In 2007 Estonia became the first country to experience a large scale campaign of state-sponsored online attacks from Russia. Now, several years later, the country is the leading promoter of various cyber security initiatives at home and abroad.
The cyber-attack on Estonia was more disruptive than harmful since the series of denial-of-services (DDoS) attacks caused little damage, but it gave the country invaluable experience in dealing with similar incidents in the future.
While for both the EU and NATO cyber security is an important issue, cyber security of individual member states remains a national responsibility. The Estonian Cyber Security Strategy is the officially recognized national policy for cyber security. The first strategy in the country was adopted in 2008 and focused on improving the legal framework for supporting cyber security.
In 2014 Estonia published the second Cyber Security Strategy 2014-2017 which is an integral part of Estonia’s broader security strategy. The new Strategy tackles recent threats which were not covered by the previous document, such as: ensuring more effective functioning of digital services, updating the threat landscape and advancing national defence capabilities, which is a new goal against cyber-crime.
The Estonian Cyber Defence League was also established three years after the 2007 attacks. The body operates under the Ministry of Defence and mostly consists of IT security specialists who will assist the state during the cyber-attacks.
One of the main objectives for Estonia is developing international cooperation against cyber-crime. The country started working on this even before the attacks in 2007. Immediately on joining NATO in 2004, Estonia proposed the concept for a cyber-security defence centre to the alliance. Now, the NATO Cooperative Cyber Defence Centre of Excellence – with a mission to enhance cooperation and information sharing among NATO countries – has been set up in Tallinn. Estonia is also a member of the UN’s Group of Governmental Experts (GGE) on Infrastructure Security. In 2014 Estonia coordinated the Nordic-Baltic 8 (NB8), where it continued to give priority to a new area – a closer cooperation on information security of the region.
The importance of establishing cyber security systems and institutions at the national level is clear. However, arguably there is an equally vital element that must be considered; the level of awareness of the general public to the cyber threats that exist. The most technically advanced systems are only as secure as the weakest link and cyber criminals are becoming ever more sophisticated in exploiting the vulnerabilities they find.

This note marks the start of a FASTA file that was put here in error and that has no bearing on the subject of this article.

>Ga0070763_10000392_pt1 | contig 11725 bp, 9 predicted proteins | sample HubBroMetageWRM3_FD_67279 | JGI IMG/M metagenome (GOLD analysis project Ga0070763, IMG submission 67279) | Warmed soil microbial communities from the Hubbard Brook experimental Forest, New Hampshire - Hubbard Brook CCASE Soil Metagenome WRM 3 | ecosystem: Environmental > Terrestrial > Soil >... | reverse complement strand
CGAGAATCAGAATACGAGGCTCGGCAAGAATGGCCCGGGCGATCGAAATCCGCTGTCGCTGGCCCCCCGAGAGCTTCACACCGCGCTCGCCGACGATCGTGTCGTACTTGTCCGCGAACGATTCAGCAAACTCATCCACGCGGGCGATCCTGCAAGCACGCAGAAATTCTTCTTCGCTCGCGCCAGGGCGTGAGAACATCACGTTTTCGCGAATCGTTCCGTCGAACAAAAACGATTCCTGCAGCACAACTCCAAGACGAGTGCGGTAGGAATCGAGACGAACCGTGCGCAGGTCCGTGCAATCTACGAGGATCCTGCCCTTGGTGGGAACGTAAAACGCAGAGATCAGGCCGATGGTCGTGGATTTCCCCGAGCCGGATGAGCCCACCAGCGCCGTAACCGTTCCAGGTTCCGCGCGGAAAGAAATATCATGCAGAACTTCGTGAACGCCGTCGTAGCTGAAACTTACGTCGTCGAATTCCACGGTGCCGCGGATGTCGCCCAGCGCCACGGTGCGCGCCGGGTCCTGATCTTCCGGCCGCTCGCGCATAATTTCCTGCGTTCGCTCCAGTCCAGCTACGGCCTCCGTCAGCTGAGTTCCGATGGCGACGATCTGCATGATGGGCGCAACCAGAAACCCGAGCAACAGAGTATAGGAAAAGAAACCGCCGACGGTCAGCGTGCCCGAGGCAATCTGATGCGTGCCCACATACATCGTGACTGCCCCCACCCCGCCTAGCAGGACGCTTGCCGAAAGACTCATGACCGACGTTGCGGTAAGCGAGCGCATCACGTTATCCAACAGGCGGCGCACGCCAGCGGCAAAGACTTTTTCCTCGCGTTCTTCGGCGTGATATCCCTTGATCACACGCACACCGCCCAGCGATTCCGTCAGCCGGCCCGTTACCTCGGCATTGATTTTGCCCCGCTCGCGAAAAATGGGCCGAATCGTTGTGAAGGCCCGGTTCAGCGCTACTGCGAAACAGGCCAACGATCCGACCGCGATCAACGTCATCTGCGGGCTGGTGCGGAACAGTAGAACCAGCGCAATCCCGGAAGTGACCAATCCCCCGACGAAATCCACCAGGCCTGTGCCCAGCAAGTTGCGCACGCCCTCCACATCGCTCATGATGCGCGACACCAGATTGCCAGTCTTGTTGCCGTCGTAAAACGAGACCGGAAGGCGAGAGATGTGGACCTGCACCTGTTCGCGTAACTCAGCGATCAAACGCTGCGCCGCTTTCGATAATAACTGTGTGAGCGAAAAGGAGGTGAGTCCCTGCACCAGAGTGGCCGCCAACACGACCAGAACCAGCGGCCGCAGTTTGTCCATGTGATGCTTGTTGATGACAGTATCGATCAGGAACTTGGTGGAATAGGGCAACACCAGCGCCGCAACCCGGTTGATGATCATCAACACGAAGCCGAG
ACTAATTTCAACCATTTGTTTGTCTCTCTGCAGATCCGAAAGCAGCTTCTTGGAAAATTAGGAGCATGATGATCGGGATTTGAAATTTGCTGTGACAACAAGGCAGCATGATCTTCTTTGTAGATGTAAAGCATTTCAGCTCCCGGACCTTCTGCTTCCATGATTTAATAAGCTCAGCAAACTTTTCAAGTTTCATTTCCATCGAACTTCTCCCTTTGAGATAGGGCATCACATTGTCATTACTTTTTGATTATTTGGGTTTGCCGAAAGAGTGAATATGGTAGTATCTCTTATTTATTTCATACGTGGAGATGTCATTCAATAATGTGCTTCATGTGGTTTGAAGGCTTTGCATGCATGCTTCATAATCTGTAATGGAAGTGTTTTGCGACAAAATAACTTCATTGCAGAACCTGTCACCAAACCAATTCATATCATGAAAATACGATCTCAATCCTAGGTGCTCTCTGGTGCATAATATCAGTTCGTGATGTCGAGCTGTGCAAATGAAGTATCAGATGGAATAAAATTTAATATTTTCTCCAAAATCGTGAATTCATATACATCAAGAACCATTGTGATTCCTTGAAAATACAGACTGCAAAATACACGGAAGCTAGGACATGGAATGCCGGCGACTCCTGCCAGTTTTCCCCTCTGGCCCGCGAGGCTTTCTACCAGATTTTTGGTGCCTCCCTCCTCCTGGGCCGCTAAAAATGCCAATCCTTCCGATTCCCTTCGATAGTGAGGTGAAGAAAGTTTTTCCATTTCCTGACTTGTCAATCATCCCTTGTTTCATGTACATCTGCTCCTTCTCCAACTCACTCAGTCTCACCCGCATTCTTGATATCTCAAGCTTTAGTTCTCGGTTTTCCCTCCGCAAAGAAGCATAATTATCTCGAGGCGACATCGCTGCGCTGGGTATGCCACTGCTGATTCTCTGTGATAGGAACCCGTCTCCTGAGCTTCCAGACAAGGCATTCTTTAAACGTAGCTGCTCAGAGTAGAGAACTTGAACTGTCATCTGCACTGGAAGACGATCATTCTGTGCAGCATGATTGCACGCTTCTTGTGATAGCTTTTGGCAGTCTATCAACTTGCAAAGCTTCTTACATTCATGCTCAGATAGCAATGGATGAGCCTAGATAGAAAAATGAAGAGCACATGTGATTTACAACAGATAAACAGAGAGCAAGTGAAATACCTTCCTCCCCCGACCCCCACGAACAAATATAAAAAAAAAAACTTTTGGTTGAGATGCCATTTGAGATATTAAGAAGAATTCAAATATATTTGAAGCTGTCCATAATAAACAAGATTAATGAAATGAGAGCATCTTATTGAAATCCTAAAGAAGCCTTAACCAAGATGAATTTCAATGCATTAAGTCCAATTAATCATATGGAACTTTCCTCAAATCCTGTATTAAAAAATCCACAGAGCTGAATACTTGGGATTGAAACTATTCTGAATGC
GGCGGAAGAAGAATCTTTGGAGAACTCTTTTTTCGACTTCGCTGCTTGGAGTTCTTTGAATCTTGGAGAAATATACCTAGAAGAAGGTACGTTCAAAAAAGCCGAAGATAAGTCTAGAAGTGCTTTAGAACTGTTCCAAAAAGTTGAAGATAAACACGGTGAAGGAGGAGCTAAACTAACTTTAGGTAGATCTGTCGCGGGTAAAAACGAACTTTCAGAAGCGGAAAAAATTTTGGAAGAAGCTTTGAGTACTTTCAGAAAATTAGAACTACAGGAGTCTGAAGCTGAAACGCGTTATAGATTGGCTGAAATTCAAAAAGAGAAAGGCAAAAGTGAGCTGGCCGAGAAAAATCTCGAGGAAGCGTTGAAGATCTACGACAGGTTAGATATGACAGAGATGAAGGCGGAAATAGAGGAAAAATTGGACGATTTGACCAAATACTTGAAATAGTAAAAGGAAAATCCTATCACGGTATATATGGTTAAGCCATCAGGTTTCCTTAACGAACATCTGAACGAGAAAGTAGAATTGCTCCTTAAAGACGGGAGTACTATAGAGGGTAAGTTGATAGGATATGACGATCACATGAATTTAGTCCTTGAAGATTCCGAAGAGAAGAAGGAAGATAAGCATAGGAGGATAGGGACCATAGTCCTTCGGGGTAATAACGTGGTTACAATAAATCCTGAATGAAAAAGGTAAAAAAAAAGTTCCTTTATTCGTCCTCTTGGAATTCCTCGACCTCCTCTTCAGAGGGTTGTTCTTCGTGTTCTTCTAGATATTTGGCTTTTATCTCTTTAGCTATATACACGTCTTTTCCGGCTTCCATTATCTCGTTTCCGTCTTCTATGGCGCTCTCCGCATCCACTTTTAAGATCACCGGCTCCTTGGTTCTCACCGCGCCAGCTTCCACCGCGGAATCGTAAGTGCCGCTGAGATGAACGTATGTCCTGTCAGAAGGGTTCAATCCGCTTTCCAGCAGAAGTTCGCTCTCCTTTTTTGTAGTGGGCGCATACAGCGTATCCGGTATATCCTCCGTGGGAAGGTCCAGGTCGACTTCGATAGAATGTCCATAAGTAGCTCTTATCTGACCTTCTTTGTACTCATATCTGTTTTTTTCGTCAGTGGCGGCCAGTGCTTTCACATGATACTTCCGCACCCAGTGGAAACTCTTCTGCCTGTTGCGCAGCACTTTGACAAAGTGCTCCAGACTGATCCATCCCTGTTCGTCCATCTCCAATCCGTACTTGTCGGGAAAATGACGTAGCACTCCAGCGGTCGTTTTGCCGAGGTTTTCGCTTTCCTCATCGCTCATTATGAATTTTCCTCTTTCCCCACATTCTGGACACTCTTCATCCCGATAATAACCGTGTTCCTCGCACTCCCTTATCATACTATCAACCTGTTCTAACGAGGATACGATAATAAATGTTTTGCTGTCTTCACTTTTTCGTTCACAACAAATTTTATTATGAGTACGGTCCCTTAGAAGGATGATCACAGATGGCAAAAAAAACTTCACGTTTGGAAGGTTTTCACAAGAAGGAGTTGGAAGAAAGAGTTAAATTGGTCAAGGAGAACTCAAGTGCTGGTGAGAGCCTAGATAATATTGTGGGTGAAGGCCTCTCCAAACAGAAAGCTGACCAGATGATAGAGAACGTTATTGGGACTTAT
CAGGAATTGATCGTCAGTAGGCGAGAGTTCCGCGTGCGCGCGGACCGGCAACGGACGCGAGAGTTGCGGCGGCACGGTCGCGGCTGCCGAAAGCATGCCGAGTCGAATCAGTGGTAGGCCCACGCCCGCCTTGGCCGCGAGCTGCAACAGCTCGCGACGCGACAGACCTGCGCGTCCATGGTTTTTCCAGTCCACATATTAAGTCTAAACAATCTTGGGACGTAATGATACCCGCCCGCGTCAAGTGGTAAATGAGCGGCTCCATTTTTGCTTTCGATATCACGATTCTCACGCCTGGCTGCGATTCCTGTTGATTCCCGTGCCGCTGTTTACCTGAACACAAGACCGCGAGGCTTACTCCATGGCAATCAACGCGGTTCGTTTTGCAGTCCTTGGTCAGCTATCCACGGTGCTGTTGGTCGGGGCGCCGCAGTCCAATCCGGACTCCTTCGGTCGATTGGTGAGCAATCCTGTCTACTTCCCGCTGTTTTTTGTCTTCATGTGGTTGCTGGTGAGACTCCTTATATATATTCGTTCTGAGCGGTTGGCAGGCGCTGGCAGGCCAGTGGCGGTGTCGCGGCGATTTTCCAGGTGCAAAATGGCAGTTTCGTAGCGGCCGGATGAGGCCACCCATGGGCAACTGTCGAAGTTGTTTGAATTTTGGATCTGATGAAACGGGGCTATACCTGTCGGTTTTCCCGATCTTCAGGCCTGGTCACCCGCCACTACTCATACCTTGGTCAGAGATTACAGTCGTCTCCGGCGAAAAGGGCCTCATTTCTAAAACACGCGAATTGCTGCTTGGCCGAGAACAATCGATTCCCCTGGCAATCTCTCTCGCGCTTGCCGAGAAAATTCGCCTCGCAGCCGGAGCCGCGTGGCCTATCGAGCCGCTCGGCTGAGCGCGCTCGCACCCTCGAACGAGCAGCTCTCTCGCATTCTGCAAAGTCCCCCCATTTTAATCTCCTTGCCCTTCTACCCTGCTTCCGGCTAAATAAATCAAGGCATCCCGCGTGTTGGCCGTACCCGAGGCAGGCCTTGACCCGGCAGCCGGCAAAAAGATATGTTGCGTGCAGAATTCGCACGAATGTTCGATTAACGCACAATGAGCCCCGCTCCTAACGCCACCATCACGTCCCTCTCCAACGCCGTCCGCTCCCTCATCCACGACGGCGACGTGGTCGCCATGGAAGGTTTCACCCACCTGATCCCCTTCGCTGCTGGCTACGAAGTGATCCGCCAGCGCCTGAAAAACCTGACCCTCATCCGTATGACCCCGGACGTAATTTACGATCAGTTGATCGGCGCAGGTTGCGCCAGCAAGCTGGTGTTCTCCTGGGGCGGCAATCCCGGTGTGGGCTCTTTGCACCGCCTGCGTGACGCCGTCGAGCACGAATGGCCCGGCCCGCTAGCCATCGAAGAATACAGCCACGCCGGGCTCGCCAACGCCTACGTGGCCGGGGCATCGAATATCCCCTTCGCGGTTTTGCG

We live in an age when the vast majority carry at least one internet-enabled device with them. So much of our daily lives are conducted online and documented in numerous social media services such as Facebook and Twitter. The more this becomes the case and the more people are unaware of the simple online precautions they need to take, the more possibilities there are for people to be subject to a cyber-attack. The Internet of things, whereby more and more of our daily lives and the objects we use are connected to the internet, is no longer science fiction but “science fact” and, once connected, any device can also be hacked into. In 2014, many home appliances around the world, including at least onefridge, were hacked into and used to send malicious emails.
Many countries around the globe are waking up to the issue of promoting personal cyber security. Estonia is no exception, not least because, as proudly noted by staff at the e-Estonia demonstration centre, its use of new technologies means that there are only 4 services that cannot be completed online (getting married and divorced, opening a bank account and buying a house) this is a subject that is taken very seriously.
In addition to its national security priorities, the recently revised Cyber Security Strategy has a general objective of raising the population’s awareness of cyber threats and a number of initiatives launched to achieve this. In particular, developing this awareness from a young age is a key priority. From 2011, Estonia created ‘web constables’ whose job it is to teach personal cyber security to protect children and young people online. The Information Technology Foundation for Education, or HITSA, even offers training to pre-school children, as well as parents and teachers alike.
Separately, the Nutikaitse 2017 project, launched in 2013 to raise awareness amongst smart device users, developers and vendors is a welcome initiative. As Piret Pernik from the International Centre for Defence and Security in Tallinn, noted at the Conference on Regional Security Challenges during the study trip organized by the College of Europe last October, applications for devices were still being developed without cyber security in mind.
The Estonian cyber attack was a wake-up call for the EU. Policy makers now recognise the extent and severity of the cyber challenges. As a result, the European Commission and High Representative’s 2013 Cyber Security Strategy was the EU’s first policy document in this field. The Strategy covers the internal market, justice and home affairs and foreign policy angles of cyberspace. However, it is still questioned how such a complex set of challengescan be addressed at the EU level since this requires a stronger intergovernmental cooperation among the member states. One thing is obvious – “E-stonia”, with its unique expertise in the field, is contributing to shape and strengthen the European Cyber Security Strategy and will be an example for other member states in the future.